This is a riveting combination of autobiography, science and science politics. The story starts with Candace Pert as a young doctoral student in Solomon Snyder's lab at Johns Hopkins University Medical School in the early 1970s. Snyder's lab was at the forefront of the race for the identification of neurotransmitters. When Pert arrived she was given a standard problem, using a standard technique. A seminar on receptors and her own experience of the effects of morphine after a horse-riding accident, prompted her decision to look for the morphine receptor. Snyder reluctantly gave her permission to change projects. After a series of failures, just as Pert had thought of the critical experiment, she was summoned by Snyder, who wanted quick results, and ordered her to shut down the project. Pert went behind his back and secretly, in the weekend, carried out her experiment. It worked. When she presented the results to Snyder, his comment was: "Fuck! Fuck! Fuck!'' But she was given every facility to pursue what had become a very exciting venture. Snyder wrote up the research for the journal Science, including Pert as first author.
Running parallel with the account of the research on the opiate receptor is a tale of science politics - the intrigue, the competition and the "dirty tricks" used in the race for priority. Pert is very conscious that this world is controlled and dominated by men. Snyder referred to her as "my little girl" at the same time as he began to suspect her as a potential competitor.
In 1975 Pert became staff fellow at the National Institute of Mental Health. Before leaving Johns Hopkins, Snyder made her promise that she would not continue to work on what was her opiate receptor. In 1978 she had a phone call from Snyder, starting "Hello, my little baby girl'', in which he asked her to be one of his invited guests at the ceremony at which he was to share the Lasker prize, regarded as the American Nobel prize, for the work on the opiate receptor. Pert's role was ignored. Her anger received considerable publicity. When later she refused the request of Nobel laureate Julius Axelrod, Snyder's mentor, to sign Snyder's nomination for the Nobel prize, she was dealt the cruel punishment of banishment from her scientific family. Senior male scientists shunned her and she was blackballed from important meetings.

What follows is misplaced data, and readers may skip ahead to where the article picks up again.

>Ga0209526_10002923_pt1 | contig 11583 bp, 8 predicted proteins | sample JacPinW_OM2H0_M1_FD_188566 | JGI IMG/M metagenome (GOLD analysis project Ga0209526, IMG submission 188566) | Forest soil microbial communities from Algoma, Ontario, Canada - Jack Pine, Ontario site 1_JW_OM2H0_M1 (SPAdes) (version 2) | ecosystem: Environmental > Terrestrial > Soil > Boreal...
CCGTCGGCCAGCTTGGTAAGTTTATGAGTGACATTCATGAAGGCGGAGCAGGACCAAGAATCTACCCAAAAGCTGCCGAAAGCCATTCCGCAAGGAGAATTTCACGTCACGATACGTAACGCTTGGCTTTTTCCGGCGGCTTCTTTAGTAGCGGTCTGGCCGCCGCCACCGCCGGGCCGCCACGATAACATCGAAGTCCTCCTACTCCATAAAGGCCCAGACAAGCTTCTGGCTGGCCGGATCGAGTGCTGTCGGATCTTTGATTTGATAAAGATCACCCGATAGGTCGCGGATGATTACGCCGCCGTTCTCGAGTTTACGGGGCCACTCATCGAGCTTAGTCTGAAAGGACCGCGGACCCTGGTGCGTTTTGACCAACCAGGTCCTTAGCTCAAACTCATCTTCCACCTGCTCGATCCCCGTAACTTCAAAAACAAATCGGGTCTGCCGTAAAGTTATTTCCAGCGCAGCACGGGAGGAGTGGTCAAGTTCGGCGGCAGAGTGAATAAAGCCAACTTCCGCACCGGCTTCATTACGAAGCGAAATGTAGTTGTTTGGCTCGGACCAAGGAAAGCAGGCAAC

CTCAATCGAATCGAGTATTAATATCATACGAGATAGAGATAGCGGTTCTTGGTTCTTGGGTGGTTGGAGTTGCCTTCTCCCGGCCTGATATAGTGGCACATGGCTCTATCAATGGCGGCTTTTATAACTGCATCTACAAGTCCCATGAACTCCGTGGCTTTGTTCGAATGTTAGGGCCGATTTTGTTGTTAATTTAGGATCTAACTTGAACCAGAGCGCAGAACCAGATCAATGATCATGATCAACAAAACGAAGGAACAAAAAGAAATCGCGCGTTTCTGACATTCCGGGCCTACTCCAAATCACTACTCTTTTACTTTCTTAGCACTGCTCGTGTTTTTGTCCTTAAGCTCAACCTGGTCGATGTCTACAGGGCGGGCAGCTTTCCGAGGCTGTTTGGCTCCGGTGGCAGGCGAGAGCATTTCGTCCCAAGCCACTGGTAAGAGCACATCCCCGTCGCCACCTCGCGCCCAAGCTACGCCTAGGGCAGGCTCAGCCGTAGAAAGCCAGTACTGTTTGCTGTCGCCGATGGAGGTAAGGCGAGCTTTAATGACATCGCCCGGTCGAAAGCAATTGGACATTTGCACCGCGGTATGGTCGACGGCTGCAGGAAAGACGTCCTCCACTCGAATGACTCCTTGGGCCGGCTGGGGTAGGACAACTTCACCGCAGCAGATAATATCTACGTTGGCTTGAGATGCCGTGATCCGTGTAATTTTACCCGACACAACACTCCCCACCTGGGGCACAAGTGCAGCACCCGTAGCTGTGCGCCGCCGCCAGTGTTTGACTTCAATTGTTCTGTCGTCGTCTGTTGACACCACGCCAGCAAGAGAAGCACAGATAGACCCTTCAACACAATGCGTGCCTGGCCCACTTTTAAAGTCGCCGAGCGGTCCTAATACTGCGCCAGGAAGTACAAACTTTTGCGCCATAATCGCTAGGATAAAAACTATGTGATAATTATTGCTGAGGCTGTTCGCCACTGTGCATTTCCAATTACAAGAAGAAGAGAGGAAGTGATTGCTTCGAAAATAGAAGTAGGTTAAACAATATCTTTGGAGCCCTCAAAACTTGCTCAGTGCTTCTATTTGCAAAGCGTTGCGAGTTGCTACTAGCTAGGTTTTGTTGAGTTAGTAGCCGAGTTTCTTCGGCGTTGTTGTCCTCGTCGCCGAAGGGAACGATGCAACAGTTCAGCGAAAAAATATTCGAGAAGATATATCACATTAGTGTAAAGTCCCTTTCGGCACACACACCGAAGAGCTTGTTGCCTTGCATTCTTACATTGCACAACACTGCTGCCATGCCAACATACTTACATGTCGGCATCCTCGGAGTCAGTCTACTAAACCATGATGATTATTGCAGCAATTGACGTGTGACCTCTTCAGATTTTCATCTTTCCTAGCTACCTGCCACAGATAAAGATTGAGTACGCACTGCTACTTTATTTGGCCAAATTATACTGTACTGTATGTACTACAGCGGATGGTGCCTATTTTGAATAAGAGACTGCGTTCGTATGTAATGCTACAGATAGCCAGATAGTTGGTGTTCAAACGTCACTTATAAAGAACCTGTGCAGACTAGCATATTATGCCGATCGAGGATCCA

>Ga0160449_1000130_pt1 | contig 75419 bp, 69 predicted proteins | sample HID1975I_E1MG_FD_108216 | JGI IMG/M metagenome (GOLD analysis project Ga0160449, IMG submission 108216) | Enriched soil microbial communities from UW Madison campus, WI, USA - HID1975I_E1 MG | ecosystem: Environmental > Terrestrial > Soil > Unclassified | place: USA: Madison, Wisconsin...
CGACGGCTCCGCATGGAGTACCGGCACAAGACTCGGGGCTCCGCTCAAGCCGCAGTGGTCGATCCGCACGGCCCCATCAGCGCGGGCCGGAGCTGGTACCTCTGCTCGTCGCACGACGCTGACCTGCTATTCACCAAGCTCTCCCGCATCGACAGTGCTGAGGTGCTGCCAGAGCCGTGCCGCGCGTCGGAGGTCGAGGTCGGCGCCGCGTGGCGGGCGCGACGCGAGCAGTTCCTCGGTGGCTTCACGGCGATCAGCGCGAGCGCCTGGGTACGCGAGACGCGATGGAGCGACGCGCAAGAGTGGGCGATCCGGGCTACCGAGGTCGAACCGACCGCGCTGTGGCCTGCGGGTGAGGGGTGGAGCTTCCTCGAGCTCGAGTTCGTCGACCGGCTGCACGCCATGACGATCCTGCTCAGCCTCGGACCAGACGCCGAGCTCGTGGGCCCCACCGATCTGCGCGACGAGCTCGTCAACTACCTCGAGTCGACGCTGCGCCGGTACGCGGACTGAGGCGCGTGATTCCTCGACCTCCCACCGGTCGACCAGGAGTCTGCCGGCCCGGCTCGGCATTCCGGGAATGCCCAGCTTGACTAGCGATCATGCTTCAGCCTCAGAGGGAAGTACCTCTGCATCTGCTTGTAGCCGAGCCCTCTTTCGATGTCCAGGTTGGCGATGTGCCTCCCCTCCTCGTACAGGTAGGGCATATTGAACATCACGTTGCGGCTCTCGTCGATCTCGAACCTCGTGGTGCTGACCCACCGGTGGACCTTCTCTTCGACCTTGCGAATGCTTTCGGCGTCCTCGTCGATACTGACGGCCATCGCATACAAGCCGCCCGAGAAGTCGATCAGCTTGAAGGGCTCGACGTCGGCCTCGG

At NIMH Pert extended her work to a number of other peptides and embarked on the problem that is the third theme running through the book: the biochemical basis of emotion. Her theory, that peptides are the "emotion-carrying molecules", is based partly on the rise of endorphins during human orgasm and partly on the high density of peptide receptors in brain areas generally regarded as controlling emotions. The discovery that both peptides and their receptors are found throughout the tissues of the body, notably the immune system, prompted her concept of the "bodymind".
The bodymind is the result of the two-way communication between brain and body, mediated by peptides. Brain is taken as synonymous with mind and the body is the unconscious mind. Pert suggests that emotional states are produced by neuropeptide ligands. It is perhaps no coincidence that the strong emotions associated with Pert's early work on the opiate receptor led to her theory of the central role of peptides in emotion.
Her theory further conflicts with the scientific establishment and a growing interest in psychosomatic illnesses progressively led Pert towards various forms of alternative medicine. She regarded these as scientifically persuasive and found the atmosphere and interpersonal relations of this discipline more congenial than the competitive and ruthless environment she had experienced in the world of conventional science.
More recently, Pert, with her husband, Michael Ruff, has been looking to peptides as a source for cures for cancer and Aids.
The book is gripping from beginning to end and illuminates many aspects of contemporary science. There is a vivid account of the all-absorbing excitement of research at the beginning of one's career as a graduate student.
Finally, there is the holistic, intuitive rather than critically rational approach of alternative medicine, whose practitioners include a high proportion of women. Although many of these features are now universal, the world described in this book is essentially American.
Marianne Fillenz is senior research fellow, St Anne's College, Oxford.
Molecules of Emotion
Author - Candace B. Pert
ISBN - 0 684 83187 2
Publisher - Simon & Schuster
Price - £17.99
Pages - 368
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